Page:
Surety companies are looking for a high credit score, no amount past due, zero bankruptcies, etc. If there is negative credit activity on the report, the contractor may still be able to qualify for a surety bond with help from the Small Business Administration (SBA) by providing collateral. Jet does not provide these alternatives to the traditional contract bond.

The contract itself between the hiring party and the contractor factors into approval for a contract bond. Surety underwriters will review the contract, type of work performed and maintenance periods before approving a bond.

I Got Approved for a Contract Bond, Now What?

To be considered for some state and federal projects, a contractor has to be placed on an approved vendor list. Additionally, general contractors can require subcontractors to prove they can complete the contract. A letter of bondability is used in these instances to demonstrate the contractor’s bonding capacity and potential bond rate. The letter of bondability is provided at no cost by the surety company, so the contractor can be eligible for the vendor list or to work for a general contractor.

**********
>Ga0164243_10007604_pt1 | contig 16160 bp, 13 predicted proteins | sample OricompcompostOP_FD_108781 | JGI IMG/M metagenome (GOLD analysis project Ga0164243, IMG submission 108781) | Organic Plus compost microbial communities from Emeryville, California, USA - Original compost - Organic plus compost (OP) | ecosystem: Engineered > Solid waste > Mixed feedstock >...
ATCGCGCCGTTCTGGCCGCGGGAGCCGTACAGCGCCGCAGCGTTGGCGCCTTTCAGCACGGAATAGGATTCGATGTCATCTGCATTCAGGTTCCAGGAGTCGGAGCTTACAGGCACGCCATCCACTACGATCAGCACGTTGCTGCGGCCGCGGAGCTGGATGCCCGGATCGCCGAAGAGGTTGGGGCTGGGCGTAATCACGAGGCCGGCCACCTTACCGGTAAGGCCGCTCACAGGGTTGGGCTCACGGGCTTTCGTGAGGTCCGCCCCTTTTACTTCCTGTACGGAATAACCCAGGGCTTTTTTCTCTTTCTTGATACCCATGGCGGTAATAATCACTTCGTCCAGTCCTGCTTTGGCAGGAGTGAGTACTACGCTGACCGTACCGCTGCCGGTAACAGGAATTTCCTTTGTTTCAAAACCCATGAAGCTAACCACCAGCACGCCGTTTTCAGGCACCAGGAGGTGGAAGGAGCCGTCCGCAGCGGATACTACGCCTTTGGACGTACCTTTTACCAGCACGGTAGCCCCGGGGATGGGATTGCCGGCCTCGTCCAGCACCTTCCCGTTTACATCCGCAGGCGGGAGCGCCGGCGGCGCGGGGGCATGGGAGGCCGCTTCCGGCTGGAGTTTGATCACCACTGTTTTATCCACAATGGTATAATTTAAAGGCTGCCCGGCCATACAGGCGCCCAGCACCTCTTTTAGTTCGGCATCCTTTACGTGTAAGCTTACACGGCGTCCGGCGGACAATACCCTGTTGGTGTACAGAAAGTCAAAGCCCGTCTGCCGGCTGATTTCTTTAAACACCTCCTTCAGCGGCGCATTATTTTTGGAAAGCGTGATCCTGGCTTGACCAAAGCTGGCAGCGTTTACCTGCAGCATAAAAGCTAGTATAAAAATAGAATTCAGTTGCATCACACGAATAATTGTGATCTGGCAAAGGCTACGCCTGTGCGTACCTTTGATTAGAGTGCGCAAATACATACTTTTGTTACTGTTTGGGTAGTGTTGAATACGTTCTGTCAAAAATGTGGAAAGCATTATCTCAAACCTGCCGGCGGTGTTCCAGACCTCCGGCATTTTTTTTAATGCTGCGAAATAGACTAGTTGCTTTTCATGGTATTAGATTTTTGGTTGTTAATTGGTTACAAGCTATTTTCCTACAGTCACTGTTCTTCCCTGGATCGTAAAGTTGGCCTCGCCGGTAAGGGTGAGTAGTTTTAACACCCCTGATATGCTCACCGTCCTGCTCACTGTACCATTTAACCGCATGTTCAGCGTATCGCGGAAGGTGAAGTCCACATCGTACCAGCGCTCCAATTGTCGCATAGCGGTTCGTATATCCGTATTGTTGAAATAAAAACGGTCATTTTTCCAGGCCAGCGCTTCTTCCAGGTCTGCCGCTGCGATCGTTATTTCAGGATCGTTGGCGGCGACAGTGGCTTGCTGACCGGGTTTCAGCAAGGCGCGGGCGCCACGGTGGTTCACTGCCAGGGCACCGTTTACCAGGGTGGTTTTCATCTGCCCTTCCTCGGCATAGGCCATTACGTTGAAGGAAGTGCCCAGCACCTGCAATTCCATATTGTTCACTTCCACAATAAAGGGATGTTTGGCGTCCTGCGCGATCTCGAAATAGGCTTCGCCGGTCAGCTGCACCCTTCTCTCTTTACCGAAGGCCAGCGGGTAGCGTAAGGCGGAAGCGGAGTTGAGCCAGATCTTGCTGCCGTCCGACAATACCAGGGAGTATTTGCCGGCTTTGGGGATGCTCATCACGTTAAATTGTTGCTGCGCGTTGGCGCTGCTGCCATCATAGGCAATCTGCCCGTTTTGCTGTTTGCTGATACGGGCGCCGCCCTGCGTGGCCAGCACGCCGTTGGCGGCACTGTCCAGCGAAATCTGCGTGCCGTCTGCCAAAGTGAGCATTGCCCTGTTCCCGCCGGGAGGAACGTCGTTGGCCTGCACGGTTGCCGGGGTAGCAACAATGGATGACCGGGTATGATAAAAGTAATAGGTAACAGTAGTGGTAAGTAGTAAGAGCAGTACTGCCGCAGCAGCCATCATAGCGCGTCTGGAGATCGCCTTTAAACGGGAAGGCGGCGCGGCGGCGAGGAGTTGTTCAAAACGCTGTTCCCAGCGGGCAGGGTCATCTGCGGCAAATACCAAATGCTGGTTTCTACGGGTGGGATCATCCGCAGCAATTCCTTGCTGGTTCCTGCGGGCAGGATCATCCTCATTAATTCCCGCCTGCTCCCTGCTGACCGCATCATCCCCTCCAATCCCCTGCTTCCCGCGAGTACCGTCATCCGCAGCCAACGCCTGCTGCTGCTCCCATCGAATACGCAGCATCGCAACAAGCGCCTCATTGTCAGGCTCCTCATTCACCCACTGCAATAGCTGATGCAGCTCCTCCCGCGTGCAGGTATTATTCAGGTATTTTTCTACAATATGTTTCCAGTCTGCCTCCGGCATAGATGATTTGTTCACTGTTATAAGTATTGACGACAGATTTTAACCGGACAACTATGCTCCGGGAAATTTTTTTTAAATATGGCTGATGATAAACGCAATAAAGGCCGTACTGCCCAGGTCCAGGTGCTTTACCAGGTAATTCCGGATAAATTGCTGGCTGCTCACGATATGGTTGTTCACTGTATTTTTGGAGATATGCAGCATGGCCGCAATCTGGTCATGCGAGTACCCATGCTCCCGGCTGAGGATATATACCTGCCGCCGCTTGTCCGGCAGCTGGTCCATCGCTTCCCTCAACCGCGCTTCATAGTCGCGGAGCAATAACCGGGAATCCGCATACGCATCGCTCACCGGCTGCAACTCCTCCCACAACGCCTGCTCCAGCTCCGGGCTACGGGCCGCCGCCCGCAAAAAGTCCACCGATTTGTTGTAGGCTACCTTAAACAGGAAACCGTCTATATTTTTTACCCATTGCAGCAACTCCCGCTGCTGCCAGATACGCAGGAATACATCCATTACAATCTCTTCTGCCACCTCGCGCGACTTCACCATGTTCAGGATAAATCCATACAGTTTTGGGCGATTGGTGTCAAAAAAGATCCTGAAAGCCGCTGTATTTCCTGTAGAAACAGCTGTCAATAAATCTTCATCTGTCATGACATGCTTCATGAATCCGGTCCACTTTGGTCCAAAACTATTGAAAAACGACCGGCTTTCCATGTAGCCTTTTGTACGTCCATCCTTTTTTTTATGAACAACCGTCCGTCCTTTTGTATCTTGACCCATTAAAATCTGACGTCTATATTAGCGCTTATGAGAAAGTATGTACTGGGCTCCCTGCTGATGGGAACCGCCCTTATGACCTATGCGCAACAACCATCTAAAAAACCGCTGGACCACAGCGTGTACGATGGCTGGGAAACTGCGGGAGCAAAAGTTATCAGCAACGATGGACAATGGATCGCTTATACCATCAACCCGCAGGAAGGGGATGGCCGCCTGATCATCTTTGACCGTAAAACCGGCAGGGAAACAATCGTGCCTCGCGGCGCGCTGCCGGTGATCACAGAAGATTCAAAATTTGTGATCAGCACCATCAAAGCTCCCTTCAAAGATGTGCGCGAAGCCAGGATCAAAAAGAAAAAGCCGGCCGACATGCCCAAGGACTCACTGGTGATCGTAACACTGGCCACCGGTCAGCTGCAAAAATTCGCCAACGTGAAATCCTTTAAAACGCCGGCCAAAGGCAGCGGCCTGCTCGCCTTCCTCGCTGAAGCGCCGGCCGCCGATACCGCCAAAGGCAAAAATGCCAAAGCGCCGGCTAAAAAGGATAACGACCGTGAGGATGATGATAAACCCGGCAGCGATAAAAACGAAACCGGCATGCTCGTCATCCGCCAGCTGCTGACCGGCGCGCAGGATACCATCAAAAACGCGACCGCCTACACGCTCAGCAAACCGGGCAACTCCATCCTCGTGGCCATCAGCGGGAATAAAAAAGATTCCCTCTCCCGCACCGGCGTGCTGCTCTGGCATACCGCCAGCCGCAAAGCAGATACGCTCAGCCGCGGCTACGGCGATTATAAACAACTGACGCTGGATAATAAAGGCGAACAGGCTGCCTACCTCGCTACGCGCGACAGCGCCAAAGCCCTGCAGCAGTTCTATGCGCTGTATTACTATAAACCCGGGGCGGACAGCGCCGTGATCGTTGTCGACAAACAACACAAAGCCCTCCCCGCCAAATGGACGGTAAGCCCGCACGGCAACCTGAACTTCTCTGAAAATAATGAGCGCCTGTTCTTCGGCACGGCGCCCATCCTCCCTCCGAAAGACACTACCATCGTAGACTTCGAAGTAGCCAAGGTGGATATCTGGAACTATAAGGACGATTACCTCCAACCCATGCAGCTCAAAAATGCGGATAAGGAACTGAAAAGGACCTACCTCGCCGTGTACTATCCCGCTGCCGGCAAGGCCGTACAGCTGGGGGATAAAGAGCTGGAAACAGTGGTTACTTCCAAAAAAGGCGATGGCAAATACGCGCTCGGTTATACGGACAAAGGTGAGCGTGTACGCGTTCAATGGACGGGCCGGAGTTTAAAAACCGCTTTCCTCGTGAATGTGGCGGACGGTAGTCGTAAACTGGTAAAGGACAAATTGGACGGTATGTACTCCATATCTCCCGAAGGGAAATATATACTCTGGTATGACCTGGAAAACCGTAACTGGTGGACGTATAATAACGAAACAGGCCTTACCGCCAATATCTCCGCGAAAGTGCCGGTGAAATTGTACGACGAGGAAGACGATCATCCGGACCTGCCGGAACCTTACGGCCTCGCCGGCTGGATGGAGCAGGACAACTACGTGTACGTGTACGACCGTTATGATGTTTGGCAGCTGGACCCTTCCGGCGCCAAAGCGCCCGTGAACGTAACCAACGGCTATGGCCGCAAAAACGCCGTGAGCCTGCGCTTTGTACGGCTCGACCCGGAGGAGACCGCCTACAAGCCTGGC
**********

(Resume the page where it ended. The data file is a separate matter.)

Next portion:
When a job becomes available, there will be a bid process to win the work. While in the bidding process, a bid bond may be needed. The bid bond guarantees if the contractor bidding on the project is awarded the contract, they will then enter into a contract with the obligee and post a performance and payment bond, if required.

Once awarded the contract, the contractor will be required to obtain a performance bond to guarantee the performance, per the contract. The contractor needs to submit the job specifications to the surety company, receive approval, and purchase the bond. A payment bond may also be required, which guarantees all labor and materials will be paid for.